OK, it’s a little different from my normal world of Jazz Horn….but certainly Rap / Hip Hop is related to jazz. And I always love to see the Horn involved in anything non-classical. You’ll only see me for a few seconds, and you’ll need to listen hard for the Horns. But I wanted to share this, mainly because of how bad I feel about the rotten treatment of Puerto Rico, by the Trump administration.
Hey Everyone, just wanted to let you know about something I’m doing in a few days:
Hey everyone, hope you are all ‘sheltering in place’ successfully and staying healthy! Now, to continue with my thoughts regarding Jazz Horn Excerpts:
Here’s just one example: from Alexi David’s (http://www.alexidavid.com/html/) brilliant transcription of “Peggy’s Blue Skylight”. To hear this arrangement live, you’d want to come to FatCat in NYC to hear Alexi’s Octet. That is, when we finally defeat this virus….
Meanwhile, you can hear a great version of the tune here: https://www.youtube.com/watch?v=jgkhazlOt9Q
So, what I’m saying is that it would be really helpful to you to study and practice this, just in case you get a last minute call to go sub at FatCat……!
Eventually I’d like to make available a lot of excerpts from various bands I’ve played with, such as Gil Evans, McCoy Tyner, Carla Bley, Kuumba Frank Lacy…. Do you have some excerpt you’d like to share with the class?!?! Perhaps something you’re working on and need help with, or just something you’d like me to include?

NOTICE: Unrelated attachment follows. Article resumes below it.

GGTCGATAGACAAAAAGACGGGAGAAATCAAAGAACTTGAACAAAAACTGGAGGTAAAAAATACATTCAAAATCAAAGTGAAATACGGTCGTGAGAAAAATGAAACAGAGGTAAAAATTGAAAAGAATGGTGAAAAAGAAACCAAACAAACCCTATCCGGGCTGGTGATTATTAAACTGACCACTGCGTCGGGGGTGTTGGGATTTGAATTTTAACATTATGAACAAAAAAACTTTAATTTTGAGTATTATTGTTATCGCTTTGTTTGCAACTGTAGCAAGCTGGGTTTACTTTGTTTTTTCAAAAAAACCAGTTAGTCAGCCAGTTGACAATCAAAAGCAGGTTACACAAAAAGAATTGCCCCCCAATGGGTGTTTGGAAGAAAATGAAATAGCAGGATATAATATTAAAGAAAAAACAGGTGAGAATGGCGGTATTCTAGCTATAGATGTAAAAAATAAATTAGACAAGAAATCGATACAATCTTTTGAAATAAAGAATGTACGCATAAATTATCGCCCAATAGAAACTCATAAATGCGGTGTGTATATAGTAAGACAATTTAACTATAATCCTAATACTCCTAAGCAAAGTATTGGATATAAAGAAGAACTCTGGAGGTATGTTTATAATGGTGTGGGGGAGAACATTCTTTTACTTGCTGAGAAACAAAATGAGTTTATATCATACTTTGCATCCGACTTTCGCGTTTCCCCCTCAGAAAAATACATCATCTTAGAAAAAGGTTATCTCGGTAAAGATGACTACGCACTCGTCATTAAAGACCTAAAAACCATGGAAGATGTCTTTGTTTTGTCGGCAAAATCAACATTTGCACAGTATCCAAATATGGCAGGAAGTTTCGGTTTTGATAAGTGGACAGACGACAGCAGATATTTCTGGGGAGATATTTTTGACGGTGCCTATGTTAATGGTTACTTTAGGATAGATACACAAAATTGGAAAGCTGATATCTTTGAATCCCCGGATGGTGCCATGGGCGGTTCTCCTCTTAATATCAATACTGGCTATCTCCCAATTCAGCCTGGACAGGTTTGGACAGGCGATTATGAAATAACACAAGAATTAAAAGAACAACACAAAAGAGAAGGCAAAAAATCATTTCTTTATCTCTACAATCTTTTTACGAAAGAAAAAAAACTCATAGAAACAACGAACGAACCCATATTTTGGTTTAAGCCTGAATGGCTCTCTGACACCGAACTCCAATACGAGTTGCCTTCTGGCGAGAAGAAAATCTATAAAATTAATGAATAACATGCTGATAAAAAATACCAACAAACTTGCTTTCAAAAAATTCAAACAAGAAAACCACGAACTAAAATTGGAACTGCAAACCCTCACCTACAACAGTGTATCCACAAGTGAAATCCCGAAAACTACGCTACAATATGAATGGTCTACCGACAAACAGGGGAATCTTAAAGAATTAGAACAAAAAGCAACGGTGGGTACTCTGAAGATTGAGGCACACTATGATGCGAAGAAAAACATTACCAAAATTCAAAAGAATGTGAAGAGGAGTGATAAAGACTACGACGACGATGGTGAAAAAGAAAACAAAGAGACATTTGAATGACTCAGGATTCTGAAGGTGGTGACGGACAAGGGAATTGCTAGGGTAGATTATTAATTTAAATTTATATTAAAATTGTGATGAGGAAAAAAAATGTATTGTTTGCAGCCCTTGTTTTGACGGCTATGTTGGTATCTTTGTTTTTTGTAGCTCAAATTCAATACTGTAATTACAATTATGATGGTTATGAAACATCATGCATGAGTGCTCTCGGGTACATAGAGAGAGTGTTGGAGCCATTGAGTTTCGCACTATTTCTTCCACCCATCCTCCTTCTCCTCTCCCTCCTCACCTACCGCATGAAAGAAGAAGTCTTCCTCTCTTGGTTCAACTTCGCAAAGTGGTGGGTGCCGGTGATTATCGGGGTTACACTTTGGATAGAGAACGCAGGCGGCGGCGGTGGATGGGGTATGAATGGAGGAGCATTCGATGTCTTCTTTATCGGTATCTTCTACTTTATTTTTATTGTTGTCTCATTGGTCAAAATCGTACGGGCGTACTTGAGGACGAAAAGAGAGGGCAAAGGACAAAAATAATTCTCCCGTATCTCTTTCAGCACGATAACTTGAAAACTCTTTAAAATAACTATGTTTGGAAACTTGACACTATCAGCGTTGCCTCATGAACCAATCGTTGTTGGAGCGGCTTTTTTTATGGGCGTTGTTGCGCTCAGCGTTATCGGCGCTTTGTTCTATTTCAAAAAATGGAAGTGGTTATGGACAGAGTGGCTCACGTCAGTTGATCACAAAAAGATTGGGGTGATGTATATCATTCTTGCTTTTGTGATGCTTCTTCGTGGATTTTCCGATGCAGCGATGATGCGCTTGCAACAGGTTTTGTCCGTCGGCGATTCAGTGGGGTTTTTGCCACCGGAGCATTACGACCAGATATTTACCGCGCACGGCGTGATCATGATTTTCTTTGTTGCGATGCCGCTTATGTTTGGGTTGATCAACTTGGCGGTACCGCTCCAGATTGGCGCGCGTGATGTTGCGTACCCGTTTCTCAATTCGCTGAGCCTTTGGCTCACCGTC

There are so many sources for orchestral excerpts for Horn. To prepare for an audtion, there’s virtually no piece of music that might appear in your audition, that you couldn’t prepare for by accessing the written music and several recordings. But what if you should happen to be a jazz student wanting to prepare for the many challenges of big band playing? Trust me when I say that there are many, many Horn parts in well-known jazz arrangements, that are not totally easy to sight read! Even in my own recent experience, mainly with the Mingus Orchestra and the Jazz at Lincoln Center Orchestra, I see parts that I wouldn’t want to ask a sub to just come in and sight read….
This brings me to my next project. What if there were a volume of jazz excerpts for Horn, complete with audio examples? Would this be something of value? Can you think of any specific pieces, or recordings, or composers or arrangers that you’d want to see in this volume? I would love to hear your thoughts on this subject!
A couple of weeks ago, I had the great fortune to meet with Runar Tajford of the Brazz Brothers, in NYC. We had a great time! I was able to comp Runar to a concert with Quinsin Nachoff‘s group, (which actually is very close to the Brazz Brothers in orchestration – Brass Quintet/Tenor/Drums) and he attended a recording session with Andy Jaffe‘s “Arc” band. I learned quite a bit about life in Norway and the activities of the Brothers – of particular interest to me, is their recording “Sketches of Africa”, with the Odense (Denmark) Symphony Orchestra. To create this music, Runar transcribed music brought to Norway by refugees, and arranged it for the Brothers and the Orchestra. Check it out!
As I progress with formatting this new volume, some decisions will need to be made. Should there even be a hard copy version, or should it only be available as a .pdf? Since there will be several audio and video examples, should there be an accompanying DVD, or only links to online files? I tend to lean towards everything just being online, since it seems that streaming is the way of the future…. also, suppose I want to update it from time to time? If it’s online, I wouldn’t need to re-print it! On the other hand, libraries and Horn studios might like to have a hard copy, and folks do like to put something up on the music stand from time to time….would love to hear YOUR ideas and thoughts….